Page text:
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Majority of Students Unprepared for Work – OnlineBusinessDegree.org

Though recent college graduates may exhibit academic preparedness, it does not mean students are ready to enter the workforce, finds a new study by the Career Advisory Board – established by DeVry University – and the National Association of Colleges and Employers (NACE).

The national survey titled Effectively Counseling Graduating Students includes responses from college career services directors and examines the use and effectiveness of college career centers.

Nearly 47% of respondents feel the majority of their students will be well prepared to succeed in their first fulltime job after graduation, if given the chance. However, only 24% feel the majority of students have the tools and skills necessary to find that job.

The challenge of the college career center is to find a way to not only prepare students to think seriously about their career options, but obtain the necessary skills to market themselves to potential employers.

Nearly 80% of respondents believe their career counseling centers are the most effective resource available to students in searching for and locating jobs. Additionally, respondents find the counseling most effective when conducted one-on-one with adequate follow-ups. Nearly 70% say they will choose to either increase one-on-one counseling and/or follow-ups.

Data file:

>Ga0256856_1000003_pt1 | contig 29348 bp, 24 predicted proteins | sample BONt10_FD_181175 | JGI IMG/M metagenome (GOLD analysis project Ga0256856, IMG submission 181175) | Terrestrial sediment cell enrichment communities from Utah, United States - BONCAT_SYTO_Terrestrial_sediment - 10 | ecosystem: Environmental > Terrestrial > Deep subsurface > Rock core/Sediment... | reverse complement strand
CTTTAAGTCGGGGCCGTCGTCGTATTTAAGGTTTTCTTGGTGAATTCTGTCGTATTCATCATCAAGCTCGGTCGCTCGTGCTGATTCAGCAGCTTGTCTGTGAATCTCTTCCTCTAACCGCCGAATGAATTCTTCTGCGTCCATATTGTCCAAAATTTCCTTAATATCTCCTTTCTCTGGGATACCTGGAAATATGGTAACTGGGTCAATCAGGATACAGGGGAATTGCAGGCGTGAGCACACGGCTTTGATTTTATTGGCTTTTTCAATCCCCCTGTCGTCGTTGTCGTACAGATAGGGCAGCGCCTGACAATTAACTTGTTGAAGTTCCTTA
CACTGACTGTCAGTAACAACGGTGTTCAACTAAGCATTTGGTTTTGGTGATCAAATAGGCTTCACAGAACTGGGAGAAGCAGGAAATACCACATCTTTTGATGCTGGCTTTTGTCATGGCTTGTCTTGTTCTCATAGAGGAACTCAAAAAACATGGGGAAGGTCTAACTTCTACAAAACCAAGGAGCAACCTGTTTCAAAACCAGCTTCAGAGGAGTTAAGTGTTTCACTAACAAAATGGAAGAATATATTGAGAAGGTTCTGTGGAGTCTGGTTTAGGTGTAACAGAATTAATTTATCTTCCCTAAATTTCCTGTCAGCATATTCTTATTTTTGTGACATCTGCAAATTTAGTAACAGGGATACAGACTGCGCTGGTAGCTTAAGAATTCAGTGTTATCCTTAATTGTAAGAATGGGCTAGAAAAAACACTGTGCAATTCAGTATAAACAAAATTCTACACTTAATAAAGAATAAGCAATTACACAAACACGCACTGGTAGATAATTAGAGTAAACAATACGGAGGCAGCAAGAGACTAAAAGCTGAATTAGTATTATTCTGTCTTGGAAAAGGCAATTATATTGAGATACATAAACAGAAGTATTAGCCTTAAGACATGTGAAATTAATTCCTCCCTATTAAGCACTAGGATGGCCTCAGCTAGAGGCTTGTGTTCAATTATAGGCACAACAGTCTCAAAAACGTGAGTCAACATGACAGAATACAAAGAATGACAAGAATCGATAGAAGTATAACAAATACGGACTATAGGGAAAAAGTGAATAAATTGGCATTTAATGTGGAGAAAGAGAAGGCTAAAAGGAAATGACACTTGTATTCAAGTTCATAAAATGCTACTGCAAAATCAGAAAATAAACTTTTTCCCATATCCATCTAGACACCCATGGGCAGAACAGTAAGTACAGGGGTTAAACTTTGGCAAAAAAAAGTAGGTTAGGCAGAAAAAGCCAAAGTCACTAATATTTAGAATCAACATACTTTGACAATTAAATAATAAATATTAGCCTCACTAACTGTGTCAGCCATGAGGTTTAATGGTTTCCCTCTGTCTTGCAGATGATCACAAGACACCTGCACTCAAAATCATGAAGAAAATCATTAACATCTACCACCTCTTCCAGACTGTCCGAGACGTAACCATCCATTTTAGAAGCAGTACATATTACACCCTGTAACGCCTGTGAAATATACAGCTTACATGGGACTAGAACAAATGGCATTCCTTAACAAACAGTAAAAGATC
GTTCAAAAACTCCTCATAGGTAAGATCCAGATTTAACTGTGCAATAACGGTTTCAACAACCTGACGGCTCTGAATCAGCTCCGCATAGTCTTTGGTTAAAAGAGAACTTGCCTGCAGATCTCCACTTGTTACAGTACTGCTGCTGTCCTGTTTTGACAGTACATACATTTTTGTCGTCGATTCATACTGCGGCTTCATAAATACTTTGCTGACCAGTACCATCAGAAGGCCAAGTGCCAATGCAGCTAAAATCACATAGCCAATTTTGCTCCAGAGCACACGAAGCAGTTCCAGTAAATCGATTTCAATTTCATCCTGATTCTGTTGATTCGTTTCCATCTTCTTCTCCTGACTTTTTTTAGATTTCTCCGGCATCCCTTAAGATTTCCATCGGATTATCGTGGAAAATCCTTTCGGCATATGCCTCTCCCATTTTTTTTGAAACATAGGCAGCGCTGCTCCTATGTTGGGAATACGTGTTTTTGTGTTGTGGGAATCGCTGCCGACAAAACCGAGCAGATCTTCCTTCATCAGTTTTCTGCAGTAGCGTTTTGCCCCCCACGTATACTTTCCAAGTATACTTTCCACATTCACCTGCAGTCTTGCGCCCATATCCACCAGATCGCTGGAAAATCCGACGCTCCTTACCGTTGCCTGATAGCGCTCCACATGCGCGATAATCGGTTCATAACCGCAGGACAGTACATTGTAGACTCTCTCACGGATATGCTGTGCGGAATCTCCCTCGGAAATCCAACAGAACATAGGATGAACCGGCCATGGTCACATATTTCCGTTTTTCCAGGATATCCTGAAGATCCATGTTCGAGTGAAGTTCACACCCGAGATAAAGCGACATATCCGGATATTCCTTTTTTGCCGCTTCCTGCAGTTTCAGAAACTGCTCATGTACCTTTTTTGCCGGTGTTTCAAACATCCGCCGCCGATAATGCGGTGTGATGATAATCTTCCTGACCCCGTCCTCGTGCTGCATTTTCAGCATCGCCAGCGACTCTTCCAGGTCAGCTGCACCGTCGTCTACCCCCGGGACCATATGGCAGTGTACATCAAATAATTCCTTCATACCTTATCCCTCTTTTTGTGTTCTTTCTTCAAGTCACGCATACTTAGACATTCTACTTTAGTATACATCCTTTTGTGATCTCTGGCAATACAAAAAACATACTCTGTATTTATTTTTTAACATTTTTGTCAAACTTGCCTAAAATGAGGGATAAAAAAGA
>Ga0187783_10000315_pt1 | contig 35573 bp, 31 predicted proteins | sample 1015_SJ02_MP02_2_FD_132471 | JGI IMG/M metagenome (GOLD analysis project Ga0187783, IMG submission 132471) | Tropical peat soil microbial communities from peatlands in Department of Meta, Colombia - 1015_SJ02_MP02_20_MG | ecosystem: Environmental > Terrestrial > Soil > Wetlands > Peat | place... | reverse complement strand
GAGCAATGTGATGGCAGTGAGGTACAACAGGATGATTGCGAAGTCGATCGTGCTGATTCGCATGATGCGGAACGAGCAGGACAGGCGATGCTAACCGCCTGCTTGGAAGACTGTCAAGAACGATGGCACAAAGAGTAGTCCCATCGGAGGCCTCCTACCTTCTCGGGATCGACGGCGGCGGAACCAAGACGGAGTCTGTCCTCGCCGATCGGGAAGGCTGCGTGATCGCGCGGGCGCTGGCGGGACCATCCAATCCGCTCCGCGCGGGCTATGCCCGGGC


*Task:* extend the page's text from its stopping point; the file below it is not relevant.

Almost 42% cite lack of available staff and 34.4% cite lack of student motivation to use available resources at career services centers as the biggest hurdles in successfully counseling students to enter the job market. The majority, at 77%, feel that the greatest obstacle to overcome is getting students to understand the effort required to be successful in searching and competing for a job.

The best way to increase student interaction with the career center, according to 44.7% of respondents, is to require students to attend career preparation classes.

NACE and the Career Advisory Board offers the following tips for recent college graduates to prepare for entering the workforce:

  • Expand network.Conduct informational interviews with mentors in their mid-twenties who can provide advice on how to most effectively position their background and experience in a specific field.
  • Customize resume. Review sample resumes in their desired field and craft them in a way that will interest an employer immediately. Also, customize the resume with keywords from their target position’s job description.
  • Practice, practice, practice. Rehearse quickly and succinctly communicating results from past jobs or internships, always asking: “why was this organization better off because I worked there?”
  • Seek guidance. Practice interviewing with a coach or career services professional to learn the ap­propriate level of formality and insightful feedback on what skills and experience to emphasize as well as do’s and don’ts.
  • Show enthusiasm. Present themselves as can-do enthusiastic employees who are humble and eager to learn.
  • Consult resources. Review expert materials on transitioning from college to career including books, articles, DVDs and blogs. Learn how to convey the right first impression, understand ex­pectations, acquire important transferable skills, manage stress and negativity, and add value to organizations.

Follow Valerie Jones on Twitter @ValerieJonesCMN

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